The humiliation of the Yes campaign...

Really good analysis of the Yes2AV campaign from Liberal Vision. Well worth reading..

Sunday, 8 May 2011

The LibDems are being crucified by the left, Mr Cable, not the right...

As Vince Cable condemns the Tory attacks on Nick Clegg, he should be asking himself who exactly are his real enemies. In a perceptive blog, James Graham notes

A lot of Labour politicians are hellbent on a strategy that is about destroying the LibDems, even if it means effectively letting Cameron off the hook. There's no getting away from the fact that the LibDems are now seriously weakened, but what has that gained Labour? Look at Scotland. Labour let the Tories win the popular vote in England, which is an absolutely extraordinary failure.
You only have to read Polly Toynbee - doyen of the left and herself a former SDP member - to understand where such vitriol is coming from:And this is a view increasingly found across the left of British politics. The LibDems should never want power. Their job is to be a Labour party mark two - a chill out room for the main Labour event. A pale shadow of top-down, centralised, sclerotic socialism - but without the war in Iraq.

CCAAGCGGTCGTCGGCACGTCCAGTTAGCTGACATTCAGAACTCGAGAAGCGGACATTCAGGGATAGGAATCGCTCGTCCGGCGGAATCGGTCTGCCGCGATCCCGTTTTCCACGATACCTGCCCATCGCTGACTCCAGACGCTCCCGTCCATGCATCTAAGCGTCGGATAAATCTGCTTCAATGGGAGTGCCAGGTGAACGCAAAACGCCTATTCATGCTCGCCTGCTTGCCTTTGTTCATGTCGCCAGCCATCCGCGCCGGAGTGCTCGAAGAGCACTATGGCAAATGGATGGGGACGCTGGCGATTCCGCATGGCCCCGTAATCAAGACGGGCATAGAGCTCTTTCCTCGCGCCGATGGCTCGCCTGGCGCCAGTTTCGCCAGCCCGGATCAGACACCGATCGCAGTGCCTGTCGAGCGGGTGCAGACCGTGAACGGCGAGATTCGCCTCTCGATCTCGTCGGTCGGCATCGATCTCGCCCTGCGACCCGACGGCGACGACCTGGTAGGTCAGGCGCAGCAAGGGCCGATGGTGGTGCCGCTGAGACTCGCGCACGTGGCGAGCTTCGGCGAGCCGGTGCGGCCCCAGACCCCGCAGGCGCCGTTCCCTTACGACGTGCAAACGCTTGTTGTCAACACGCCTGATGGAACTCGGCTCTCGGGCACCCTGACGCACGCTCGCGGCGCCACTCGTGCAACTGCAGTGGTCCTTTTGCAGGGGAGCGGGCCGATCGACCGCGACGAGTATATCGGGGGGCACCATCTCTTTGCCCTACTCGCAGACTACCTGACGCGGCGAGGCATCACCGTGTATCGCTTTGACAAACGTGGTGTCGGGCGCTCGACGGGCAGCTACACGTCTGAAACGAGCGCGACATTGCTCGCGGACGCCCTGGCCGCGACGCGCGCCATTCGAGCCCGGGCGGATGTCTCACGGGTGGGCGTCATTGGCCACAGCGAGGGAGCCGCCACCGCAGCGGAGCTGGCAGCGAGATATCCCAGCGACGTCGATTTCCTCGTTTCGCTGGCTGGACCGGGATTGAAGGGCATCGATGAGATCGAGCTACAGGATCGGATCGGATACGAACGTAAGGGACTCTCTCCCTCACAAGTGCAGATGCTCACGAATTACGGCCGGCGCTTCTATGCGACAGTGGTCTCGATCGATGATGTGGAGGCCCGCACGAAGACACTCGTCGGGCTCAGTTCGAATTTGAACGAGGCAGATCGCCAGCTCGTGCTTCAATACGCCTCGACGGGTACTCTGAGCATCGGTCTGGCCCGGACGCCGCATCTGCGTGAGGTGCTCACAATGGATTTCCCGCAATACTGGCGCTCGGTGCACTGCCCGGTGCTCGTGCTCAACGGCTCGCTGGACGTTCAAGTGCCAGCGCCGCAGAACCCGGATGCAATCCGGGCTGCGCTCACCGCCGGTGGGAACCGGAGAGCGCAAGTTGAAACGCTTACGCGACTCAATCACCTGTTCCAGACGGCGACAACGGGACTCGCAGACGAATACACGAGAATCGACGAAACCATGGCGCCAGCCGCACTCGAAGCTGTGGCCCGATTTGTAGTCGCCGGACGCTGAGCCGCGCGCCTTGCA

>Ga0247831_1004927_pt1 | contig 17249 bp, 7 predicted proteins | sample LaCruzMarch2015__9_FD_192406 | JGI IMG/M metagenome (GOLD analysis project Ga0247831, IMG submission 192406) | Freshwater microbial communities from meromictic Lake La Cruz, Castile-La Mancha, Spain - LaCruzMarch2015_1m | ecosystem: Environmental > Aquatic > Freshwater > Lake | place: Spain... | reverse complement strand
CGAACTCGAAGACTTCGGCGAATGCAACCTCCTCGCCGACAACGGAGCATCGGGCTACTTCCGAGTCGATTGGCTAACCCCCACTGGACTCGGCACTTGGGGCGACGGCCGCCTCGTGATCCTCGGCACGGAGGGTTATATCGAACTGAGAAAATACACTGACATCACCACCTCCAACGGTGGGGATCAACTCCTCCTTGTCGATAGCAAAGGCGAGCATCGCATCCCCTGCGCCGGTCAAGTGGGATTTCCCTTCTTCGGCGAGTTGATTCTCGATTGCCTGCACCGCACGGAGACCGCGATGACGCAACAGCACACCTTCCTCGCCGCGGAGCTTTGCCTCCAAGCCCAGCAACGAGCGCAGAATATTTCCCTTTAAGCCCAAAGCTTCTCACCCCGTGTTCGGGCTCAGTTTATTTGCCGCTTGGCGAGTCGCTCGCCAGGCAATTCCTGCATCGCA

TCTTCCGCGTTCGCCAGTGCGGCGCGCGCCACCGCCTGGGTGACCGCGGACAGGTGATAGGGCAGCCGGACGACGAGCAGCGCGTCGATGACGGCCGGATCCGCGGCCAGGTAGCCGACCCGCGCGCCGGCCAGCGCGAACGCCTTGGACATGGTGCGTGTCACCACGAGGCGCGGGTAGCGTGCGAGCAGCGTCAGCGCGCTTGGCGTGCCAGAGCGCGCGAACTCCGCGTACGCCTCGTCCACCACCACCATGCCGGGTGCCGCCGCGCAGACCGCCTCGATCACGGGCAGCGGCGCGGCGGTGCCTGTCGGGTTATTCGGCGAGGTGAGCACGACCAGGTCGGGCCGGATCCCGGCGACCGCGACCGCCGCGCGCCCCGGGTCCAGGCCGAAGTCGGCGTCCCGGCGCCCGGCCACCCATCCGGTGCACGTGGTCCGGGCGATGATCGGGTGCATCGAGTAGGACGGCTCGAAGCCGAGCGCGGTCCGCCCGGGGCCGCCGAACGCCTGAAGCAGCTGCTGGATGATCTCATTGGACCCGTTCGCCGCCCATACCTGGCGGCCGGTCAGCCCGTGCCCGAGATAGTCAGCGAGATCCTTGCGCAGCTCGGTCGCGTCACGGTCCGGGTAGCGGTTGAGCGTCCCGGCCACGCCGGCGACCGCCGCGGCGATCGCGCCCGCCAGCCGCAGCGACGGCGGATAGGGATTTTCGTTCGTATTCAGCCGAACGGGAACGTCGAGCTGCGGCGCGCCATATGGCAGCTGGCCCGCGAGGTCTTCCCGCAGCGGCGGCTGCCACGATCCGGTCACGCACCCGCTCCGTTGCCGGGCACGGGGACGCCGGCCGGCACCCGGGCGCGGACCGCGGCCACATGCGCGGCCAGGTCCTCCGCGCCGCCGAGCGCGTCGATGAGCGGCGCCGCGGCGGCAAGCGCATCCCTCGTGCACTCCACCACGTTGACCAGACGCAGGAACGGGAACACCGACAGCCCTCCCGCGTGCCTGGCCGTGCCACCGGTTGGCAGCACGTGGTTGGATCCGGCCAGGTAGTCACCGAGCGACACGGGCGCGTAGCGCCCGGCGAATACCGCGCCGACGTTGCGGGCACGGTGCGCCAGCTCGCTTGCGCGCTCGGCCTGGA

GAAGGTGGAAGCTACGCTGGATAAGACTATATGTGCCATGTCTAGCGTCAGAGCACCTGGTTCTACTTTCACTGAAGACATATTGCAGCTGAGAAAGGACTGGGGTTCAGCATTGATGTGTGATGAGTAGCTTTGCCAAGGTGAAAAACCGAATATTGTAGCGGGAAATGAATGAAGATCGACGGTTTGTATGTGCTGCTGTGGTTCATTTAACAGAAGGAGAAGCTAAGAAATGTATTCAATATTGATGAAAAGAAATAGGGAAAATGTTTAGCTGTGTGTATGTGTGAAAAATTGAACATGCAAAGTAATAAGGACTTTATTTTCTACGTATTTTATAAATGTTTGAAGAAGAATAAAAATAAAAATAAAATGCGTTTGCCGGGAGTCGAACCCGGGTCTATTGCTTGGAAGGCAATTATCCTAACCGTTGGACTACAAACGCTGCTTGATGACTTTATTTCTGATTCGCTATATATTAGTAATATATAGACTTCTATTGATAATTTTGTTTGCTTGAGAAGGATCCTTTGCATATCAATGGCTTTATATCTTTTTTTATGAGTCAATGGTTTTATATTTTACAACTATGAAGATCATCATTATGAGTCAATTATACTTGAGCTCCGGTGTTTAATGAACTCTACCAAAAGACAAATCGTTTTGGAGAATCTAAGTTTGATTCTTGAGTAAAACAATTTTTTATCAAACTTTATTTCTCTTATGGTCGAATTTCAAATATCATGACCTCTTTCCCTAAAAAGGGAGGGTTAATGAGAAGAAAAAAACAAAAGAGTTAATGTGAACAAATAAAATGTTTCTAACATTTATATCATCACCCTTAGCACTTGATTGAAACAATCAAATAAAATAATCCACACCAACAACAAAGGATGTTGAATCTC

How badly they misunderstood the nature of their swelling support: they were a safe haven for voters not wanting tough choices, nice people with apolitical instincts, trusting Clegg's promised "new politics" would keep their votes clean from contamination. Had the Lib Dems stood apart and stood their ground, loudly opposing Tory plans, objecting to the savagery of the budget without quite bringing down the government, they might have kept their virginity.